The rise and fall of cryptocurrency


Photo André François McKenzie via Unsplash

Some Redhawks have been investing in different means of cryptocurrency.

Rin Ryu, Staff Reporter

Interest in cryptocurrencies or crypto has boomed in popularity, with celebrities endorsing investing and more sites accepting cryptocurrencies which are no longer the realm of adventurous investors as students are now dealing in this digital financial entity.

“My main assets in crypto are currently Ethereum and Bitcoin although I invest way more heavily in Ethereum,” senior Charlie Zhang said. “I invest in crypto because I really do believe in the long-term value and function of crypto as a concept. Our world is constantly becoming more technologically advanced and I don’t see why our monetary system won’t evolve as well in the future.”

The market surrounding non-fungible tokens, more popularly known as NFTs skyrocketed during the early months of 2021, reaching its peak in March. But like any financial system, there are some volatile components, especially NFTs which make Zhang leery.

Zhang believes that while most NFT projects could lose value relatively quickly, the best projects are surrounded by a strong community and development team.

“A lot of NFT projects are quick money grabs that are simply given artificial value by short-term hype that can die out anytime, thus crashing the value of the project,” he said. “The key is to identify the best projects surrounded by a strong team and community, and those are the ones I try to invest in.”

Fortunately for crypto investors such as Memorial junior Jackson Price, cryptocurrencies, such as Bitcoin can still reap monetary rewards. 

“I really only invest for personal gain,” Price said. “So, investing in Bitcoin reaps a lot more profits compared to currencies like NFTs which burn out relatively quickly.”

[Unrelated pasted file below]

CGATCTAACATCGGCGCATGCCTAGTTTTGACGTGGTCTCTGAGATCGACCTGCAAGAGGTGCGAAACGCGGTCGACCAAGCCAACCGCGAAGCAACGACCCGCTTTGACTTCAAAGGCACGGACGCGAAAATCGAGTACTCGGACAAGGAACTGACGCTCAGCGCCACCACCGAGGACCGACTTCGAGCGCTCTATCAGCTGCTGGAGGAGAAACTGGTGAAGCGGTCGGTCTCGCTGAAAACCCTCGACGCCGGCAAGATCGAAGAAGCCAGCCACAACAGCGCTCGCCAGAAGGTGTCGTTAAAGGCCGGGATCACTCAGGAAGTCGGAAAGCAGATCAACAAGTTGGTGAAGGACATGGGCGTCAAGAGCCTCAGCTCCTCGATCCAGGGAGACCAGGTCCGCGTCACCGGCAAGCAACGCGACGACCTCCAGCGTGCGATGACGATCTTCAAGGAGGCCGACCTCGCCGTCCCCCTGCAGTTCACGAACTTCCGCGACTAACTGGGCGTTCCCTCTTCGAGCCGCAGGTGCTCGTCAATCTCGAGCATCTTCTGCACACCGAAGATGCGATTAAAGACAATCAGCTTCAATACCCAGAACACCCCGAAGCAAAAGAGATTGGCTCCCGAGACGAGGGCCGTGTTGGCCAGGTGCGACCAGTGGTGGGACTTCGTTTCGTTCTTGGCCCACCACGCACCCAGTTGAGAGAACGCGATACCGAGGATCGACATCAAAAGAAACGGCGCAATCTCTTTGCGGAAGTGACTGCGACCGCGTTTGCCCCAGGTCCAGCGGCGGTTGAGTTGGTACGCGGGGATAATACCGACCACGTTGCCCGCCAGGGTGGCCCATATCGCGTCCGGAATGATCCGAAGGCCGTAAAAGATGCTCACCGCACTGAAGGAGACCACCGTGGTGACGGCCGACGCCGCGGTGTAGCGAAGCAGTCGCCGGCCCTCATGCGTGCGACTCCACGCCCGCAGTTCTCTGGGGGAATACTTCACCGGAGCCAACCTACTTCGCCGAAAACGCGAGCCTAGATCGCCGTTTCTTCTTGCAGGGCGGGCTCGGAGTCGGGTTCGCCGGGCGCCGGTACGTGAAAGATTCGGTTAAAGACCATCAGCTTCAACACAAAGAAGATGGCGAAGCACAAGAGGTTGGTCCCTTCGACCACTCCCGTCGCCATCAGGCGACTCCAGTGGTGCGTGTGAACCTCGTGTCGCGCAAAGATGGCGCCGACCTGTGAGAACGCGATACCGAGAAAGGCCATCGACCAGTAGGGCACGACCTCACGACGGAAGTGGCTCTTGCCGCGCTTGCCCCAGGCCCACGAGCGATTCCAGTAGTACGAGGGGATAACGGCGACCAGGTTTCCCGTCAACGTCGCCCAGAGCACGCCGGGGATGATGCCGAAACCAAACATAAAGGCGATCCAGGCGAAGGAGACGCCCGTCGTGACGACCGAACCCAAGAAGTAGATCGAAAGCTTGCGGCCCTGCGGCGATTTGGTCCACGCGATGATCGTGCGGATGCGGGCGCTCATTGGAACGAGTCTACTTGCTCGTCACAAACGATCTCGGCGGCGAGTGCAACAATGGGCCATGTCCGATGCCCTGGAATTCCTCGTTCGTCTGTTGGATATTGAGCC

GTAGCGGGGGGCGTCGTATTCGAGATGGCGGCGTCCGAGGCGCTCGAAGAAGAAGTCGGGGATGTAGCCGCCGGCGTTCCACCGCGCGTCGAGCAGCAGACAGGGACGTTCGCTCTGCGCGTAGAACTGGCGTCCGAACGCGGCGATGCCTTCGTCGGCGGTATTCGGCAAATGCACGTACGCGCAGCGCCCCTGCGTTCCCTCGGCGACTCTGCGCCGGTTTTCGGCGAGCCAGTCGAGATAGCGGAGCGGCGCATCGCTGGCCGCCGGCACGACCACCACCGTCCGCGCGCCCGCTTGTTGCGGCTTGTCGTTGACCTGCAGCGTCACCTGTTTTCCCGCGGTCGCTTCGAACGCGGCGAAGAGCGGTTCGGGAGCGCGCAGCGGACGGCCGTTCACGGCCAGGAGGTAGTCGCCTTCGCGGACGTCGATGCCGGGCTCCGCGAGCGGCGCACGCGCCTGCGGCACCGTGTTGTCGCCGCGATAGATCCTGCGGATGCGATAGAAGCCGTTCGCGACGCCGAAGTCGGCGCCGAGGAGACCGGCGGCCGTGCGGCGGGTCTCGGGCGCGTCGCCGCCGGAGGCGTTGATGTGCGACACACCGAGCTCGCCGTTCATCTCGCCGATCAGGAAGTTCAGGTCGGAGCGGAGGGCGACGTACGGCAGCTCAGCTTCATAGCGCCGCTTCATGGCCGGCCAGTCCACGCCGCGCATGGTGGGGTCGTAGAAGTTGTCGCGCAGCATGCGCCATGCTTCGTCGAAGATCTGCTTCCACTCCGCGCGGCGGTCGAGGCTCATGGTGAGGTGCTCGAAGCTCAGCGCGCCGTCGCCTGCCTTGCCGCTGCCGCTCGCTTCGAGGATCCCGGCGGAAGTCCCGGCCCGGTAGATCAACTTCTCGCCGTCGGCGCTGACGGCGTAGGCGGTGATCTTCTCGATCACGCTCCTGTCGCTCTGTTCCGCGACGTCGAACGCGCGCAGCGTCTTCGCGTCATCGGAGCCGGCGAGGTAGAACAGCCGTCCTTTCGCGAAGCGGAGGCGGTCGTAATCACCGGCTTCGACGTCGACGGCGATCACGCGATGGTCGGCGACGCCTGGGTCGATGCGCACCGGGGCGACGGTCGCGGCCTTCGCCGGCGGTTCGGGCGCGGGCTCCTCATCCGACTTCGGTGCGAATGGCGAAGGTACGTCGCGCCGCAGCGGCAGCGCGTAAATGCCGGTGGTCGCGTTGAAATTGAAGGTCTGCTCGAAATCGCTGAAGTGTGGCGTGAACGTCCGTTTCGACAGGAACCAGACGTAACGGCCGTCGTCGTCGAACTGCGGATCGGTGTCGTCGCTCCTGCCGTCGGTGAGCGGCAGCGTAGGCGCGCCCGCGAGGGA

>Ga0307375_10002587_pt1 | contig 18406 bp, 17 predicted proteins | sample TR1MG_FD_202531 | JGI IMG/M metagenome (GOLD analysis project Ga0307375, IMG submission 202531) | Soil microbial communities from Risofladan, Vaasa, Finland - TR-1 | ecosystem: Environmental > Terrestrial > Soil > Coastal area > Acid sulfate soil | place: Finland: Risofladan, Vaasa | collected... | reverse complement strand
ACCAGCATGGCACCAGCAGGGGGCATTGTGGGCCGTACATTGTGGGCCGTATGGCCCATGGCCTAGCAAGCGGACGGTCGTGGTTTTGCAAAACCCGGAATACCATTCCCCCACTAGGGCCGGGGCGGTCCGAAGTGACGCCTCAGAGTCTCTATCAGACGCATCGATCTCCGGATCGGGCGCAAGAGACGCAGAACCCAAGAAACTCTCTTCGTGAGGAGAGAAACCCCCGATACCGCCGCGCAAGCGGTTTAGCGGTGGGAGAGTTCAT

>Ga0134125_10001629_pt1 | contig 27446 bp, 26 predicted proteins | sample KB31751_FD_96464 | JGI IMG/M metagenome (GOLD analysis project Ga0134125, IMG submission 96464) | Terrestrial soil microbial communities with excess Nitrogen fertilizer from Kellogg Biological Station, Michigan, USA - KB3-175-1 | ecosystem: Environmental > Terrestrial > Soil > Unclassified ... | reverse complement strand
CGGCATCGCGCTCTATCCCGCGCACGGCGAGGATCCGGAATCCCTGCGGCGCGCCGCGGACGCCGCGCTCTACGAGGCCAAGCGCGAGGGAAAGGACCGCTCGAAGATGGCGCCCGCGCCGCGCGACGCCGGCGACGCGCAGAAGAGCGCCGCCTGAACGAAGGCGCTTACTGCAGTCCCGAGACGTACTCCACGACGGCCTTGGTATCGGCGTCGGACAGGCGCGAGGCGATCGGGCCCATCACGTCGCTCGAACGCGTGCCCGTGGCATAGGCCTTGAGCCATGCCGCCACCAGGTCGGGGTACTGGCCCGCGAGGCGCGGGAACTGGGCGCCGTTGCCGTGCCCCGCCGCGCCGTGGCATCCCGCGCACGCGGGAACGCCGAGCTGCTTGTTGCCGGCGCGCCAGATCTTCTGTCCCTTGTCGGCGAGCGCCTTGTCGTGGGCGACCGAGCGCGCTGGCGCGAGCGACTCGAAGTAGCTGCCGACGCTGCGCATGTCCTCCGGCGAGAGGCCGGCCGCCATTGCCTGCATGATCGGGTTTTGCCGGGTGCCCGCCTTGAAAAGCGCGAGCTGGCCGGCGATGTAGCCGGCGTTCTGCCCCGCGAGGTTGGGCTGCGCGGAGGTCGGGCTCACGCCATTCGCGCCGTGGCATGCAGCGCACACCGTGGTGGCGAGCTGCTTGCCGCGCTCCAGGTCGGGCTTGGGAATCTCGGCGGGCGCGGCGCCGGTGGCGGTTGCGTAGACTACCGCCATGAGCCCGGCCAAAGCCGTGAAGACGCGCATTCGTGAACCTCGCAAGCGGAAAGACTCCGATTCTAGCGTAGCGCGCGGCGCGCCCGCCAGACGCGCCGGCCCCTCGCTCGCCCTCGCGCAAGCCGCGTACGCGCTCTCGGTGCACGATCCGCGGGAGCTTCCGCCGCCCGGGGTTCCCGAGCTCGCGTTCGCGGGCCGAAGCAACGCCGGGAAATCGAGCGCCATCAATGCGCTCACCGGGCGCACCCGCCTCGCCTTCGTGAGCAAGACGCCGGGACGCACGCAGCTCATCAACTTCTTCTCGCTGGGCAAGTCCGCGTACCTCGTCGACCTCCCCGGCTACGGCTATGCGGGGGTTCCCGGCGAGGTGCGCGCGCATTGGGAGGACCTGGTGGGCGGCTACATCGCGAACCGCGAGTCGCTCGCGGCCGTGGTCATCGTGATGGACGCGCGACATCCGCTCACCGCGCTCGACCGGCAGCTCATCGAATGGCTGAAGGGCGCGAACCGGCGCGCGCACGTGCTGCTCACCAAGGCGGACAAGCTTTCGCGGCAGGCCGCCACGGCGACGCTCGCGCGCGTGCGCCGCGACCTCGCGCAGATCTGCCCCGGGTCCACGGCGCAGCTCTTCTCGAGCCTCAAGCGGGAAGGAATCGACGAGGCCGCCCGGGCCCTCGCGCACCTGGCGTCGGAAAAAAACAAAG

One of the downsides of investing in cryptocurrency is the high loss risk due to the lack of ownership of crypto. However, Price believes that the end product is more important than the risk associated with it.

“Although there is a chance that something may be lost, I still invest because of its profit,” Price said. “So for me, the reward of cashing in outweighs the risks.”

According to Zhang, investing as a whole is a risk, but by using his knowledge of the market, he is able to confidently invest.

“All investing comes with a risk,” he said. “However, I believe that currencies such as Ethereum and Bitcoin are relatively low-risk due to their large market volume. Since their value is easier to identify in relation to real-world trends and developments, I can make investments that I’m confident in. I truly believe in the importance of investing regardless of what form, so cryptocurrency is just another way I invest my money.”

However, not everyone supports this new currency due to its environmental impact. Activities such as cryptocurrency mining, are very energy-intensive. Bitcoin, one of the most popular currencies, is estimated to use about 2,100 kilowatt-hours per transaction; an amount of energy equivalent to what an average U.S. household uses in 75 days.

For environmentalists such as sophomore Vibha Immedisetty, this form of currency causes concern.

“The amount of energy that has to be used to obtain crypto is insane,” sophomore Vibha Immedisetty said. “Super popular cryptocurrencies like Bitcoin generate a bunch of greenhouse gas emissions.”